Did you know Bernie Sanders was going to have a major video address tonight? You probably won’t find any news coverage with headlines like “Sanders to Make Big Announcement Tonight.” The only way I found out was by talking to a Sanders canvasser last night. Here’s what Sanders is saying on his campaign Twitter page:
Sanders has pinned similar tweets for the last few days. You’ll notice there is no link directly to the live stream in the tweet. What happens if you click on Sanders tweet?
I got to the following landing page. In case you are reading on a phone and can’t clearly see the text in the photo, Sanders is only giving the video link to people who fill out an online form with their e-mail, zip code and mobile phone number:
“The political revolution continues. Submit the form below to receive the link via text message for the Bernie national live stream before it begins on Thursday at 8:30 p.m. ET / 5:30 p.m. PT.
[form to fill out, then in smaller print]
By submitting this form, you are subscribing to mobile alerts from Bernie 2016. Periodic messages. Msg & data rates may apply. Text STOP to 82623 to stop receiving messages. Text HELP to 82623 for more information.Terms & Conditions“
Modern political candidates are always looking to build the size of their e-mail lists. The Sanders camp likes text messages too. I got an unsolicited text the week before the California primary with my name and polling place! (I try to avoid all these lists and hate the spam messages.)
Sanders restricting his video to people who join his e-mail and texting list is emblematic of his media strategy. He is creating an event for core supporters and creating a barrier to entry. Other candidates would probably go on cable news to maximize their audience size. The Sanders campaign could always post a link for everyone to watch, whether or not they want to make a broader commitment to his political revolution. I don’t think any of these decisions is inherently better or worse than other decisions.
One of the main things I studied in graduate school is how decisions like Sanders’ restricting his live stream to subscribers could affect subsequent news coverage. How can news organizations like CNN or the Los Angeles Times cover Sanders’ live stream? Well, someone has to tell them about it. Smart communications staffers don’t just say “we’re having a live stream” if they want a lot of attention. If the Sanders camp told CNN “we’re going to have a big announcement so go to us live” they may cut to Sanders at 8:30 ET. If the Sanders camp leaked something like “Sanders will / will not concede. See full announcement at 8:30” then news organizations would have written preview stories. Print and online organizations could publish any hour of the day but need to make sure writers and editors are available.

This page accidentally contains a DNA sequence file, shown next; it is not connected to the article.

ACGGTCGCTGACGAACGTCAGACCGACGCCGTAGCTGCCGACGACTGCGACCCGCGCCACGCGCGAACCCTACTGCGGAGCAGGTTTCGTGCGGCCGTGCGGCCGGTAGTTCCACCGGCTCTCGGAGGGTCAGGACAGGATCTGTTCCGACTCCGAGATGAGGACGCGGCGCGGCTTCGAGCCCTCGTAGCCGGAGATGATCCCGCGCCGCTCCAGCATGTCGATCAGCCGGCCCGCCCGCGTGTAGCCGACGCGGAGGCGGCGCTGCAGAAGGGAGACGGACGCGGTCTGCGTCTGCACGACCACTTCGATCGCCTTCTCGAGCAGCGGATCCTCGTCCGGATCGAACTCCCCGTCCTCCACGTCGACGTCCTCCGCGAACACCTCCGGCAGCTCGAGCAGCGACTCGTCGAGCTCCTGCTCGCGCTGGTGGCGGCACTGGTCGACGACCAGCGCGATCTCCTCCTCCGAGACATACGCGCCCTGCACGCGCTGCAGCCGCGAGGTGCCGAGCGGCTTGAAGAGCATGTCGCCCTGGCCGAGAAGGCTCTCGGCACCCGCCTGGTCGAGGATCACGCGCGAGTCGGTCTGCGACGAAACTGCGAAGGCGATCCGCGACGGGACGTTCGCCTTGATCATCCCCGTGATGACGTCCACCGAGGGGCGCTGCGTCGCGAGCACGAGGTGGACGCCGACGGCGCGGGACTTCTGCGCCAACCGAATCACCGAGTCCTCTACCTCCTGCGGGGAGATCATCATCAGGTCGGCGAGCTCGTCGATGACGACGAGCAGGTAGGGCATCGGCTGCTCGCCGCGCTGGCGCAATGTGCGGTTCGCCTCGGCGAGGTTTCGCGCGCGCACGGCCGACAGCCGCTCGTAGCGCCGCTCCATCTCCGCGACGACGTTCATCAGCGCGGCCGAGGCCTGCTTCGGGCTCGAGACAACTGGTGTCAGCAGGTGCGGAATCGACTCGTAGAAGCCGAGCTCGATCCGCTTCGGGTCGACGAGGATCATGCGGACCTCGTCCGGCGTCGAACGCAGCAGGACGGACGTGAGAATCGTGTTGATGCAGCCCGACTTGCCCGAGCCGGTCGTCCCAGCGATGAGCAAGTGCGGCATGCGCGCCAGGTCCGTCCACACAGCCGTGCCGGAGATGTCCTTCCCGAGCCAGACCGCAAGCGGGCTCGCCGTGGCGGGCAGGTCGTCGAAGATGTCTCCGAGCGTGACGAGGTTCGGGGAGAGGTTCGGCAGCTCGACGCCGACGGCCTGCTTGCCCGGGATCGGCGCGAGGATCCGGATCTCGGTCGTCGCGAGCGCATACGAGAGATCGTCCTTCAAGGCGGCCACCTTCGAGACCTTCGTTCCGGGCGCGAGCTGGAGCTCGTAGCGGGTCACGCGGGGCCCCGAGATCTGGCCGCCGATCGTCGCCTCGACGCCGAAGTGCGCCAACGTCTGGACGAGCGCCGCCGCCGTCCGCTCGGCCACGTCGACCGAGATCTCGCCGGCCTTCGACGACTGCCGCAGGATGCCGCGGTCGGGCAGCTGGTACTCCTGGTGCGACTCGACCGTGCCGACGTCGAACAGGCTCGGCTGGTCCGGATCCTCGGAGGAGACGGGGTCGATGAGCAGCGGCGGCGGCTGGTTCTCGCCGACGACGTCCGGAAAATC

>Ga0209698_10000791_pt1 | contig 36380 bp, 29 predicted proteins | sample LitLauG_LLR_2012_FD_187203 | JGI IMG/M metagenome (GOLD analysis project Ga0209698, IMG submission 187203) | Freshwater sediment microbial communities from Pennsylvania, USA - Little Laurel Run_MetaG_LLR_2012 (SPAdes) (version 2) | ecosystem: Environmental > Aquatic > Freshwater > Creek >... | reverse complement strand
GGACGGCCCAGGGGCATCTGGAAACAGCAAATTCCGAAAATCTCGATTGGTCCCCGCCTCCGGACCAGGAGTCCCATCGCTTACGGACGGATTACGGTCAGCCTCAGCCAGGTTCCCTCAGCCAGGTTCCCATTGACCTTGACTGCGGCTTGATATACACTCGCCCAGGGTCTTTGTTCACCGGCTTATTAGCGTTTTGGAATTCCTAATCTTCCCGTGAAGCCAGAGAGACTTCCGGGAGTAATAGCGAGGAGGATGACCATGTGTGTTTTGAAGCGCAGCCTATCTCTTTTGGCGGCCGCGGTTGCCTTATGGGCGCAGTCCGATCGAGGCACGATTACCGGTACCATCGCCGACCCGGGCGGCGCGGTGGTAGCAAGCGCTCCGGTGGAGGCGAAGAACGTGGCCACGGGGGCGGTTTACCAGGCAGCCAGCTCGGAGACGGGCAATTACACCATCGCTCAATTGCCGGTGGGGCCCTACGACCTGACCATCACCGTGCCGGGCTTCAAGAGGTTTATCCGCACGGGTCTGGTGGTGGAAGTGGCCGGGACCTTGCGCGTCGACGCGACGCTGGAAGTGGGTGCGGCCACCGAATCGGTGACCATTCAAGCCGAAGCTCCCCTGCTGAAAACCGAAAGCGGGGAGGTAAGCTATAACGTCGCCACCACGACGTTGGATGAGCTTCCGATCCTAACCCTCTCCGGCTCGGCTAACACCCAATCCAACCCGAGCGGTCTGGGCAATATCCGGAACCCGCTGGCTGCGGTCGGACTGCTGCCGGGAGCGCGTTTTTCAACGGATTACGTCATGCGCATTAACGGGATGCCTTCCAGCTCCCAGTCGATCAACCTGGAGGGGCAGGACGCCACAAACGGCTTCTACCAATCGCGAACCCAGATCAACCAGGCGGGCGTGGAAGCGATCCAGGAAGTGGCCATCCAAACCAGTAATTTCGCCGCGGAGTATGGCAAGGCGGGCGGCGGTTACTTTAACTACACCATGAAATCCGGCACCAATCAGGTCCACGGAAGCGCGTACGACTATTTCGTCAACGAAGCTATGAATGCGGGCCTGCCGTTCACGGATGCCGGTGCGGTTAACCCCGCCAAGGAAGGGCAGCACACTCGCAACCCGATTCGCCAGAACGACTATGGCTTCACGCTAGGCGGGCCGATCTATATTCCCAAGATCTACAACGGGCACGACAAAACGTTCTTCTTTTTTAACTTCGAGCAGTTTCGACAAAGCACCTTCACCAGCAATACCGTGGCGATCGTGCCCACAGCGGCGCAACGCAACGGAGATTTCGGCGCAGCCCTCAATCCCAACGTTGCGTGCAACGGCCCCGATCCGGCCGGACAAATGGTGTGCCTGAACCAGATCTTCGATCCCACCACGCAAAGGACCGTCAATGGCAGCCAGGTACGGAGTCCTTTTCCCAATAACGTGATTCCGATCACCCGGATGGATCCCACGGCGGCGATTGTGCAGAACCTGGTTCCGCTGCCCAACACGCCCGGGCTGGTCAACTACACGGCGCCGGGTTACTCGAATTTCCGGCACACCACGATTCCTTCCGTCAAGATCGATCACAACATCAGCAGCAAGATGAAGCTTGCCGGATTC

With an hour before Sanders’ live stream, there are no preview stories. One possibility is that Sanders doesn’t have anything groundbreaking to day – despite days of promotion on his Twitter account – so news organizations deliberated a possible preview story and rejected it. The other possibility is the Sanders camp hasn’t given reporters a preview of what he is going to say. Preview stories tend to rely on advance leaks to set the context for the main event. No leaks mean no previews and a more concentrated audience. Sanders is speaking after the nightly network news for most of the country, which gives even more evidence that Sanders is following a narrowcasting strategy. Selecting your ideal audience instead of maximizing the total audience is often a good strategy.
[edit: I added this around half an hour before Sanders’ live stream since it needed more detail]:
I imagine Sanders supporters will complain about a lack of media coverage, but getting a small amount of coverage isn’t always a bad thing. Sanders is designing his event in a way that makes it harder for other politicians to respond before East Coast reporters’ deadlines. The most likely situation is a small amount of coverage focused solely on what Sanders says, unless he says something dramatic enough that other politicians choose to respond immediately. One of my core research findings is that drawing more attention to a planned news event generates more coverage, but it also leads reporters to seek out additional sources. Ronald Reagan used prime time press conferences to monopolize the next day’s newspaper coverage for six years before House Democrats learned to wait by the telephone and call reporters to respond to Reagan that night. Rapid response is much easier today, but there’s still going to be a tendency for Washington reporters to write stories quickly and then go home for the night. Sanders may be looking to exploit this opportunity even if fewer words are written about him.
This was posted maybe 5 minutes after my first edit:
Thanks to @GeorgWebb on Twitter for pointing this out!
We also have a preview from ABC. Campaign manager Jeff Weaver e-mailed the following to Sanders supporters:
“Our political revolution is not just about what happens in Philadelphia, or even at the election in November.” Weaver said they would work to keep Donald Trump from being president, but added, “In order for the work that we have begun to be long-lasting for years to come, we must continue our political revolution.”
I imagine ABC would be quoting Weaver from an interview if he agreed to give one beforehand. Right or wrong I’m going to lock this post down (if I can) and own it even if I am completely off base.